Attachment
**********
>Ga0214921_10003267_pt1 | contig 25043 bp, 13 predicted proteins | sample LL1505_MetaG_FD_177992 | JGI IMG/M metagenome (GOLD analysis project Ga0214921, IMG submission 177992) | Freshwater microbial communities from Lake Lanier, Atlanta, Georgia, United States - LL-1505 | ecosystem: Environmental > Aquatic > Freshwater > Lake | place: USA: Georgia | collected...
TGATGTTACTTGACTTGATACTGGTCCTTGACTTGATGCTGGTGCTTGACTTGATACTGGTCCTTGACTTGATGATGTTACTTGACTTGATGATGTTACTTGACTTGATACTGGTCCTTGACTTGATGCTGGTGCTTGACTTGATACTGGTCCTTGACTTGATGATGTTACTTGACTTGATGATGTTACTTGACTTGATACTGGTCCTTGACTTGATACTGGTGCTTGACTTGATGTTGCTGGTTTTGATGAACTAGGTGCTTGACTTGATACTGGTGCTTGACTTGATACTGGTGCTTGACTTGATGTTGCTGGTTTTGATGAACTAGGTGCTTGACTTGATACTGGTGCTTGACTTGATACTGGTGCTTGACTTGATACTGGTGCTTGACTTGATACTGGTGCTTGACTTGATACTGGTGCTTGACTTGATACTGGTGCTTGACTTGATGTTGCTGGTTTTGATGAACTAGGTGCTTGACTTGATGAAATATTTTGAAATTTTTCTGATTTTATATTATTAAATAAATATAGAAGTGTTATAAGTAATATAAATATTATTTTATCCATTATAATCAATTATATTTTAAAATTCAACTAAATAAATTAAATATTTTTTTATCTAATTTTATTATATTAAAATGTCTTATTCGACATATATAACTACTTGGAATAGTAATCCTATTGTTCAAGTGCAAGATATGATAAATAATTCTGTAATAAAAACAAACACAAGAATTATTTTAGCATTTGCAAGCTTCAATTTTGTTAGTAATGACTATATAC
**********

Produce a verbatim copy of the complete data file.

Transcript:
>Ga0214921_10003267_pt1 | contig 25043 bp, 13 predicted proteins | sample LL1505_MetaG_FD_177992 | JGI IMG/M metagenome (GOLD analysis project Ga0214921, IMG submission 177992) | Freshwater microbial communities from Lake Lanier, Atlanta, Georgia, United States - LL-1505 | ecosystem: Environmental > Aquatic > Freshwater > Lake | place: USA: Georgia | collected...
TGATGTTACTTGACTTGATACTGGTCCTTGACTTGATGCTGGTGCTTGACTTGATACTGGTCCTTGACTTGATGATGTTACTTGACTTGATGATGTTACTTGACTTGATACTGGTCCTTGACTTGATGCTGGTGCTTGACTTGATACTGGTCCTTGACTTGATGATGTTACTTGACTTGATGATGTTACTTGACTTGATACTGGTCCTTGACTTGATACTGGTGCTTGACTTGATGTTGCTGGTTTTGATGAACTAGGTGCTTGACTTGATACTGGTGCTTGACTTGATACTGGTGCTTGACTTGATGTTGCTGGTTTTGATGAACTAGGTGCTTGACTTGATACTGGTGCTTGACTTGATACTGGTGCTTGACTTGATACTGGTGCTTGACTTGATACTGGTGCTTGACTTGATACTGGTGCTTGACTTGATACTGGTGCTTGACTTGATGTTGCTGGTTTTGATGAACTAGGTGCTTGACTTGATGAAATATTTTGAAATTTTTCTGATTTTATATTATTAAATAAATATAGAAGTGTTATAAGTAATATAAATATTATTTTATCCATTATAATCAATTATATTTTAAAATTCAACTAAATAAATTAAATATTTTTTTATCTAATTTTATTATATTAAAATGTCTTATTCGACATATATAACTACTTGGAATAGTAATCCTATTGTTCAAGTGCAAGATATGATAAATAATTCTGTAATAAAAACAAACACAAGAATTATTTTAGCATTTGCAAGCTTCAATTTTGTTAGTAATGACTATATAC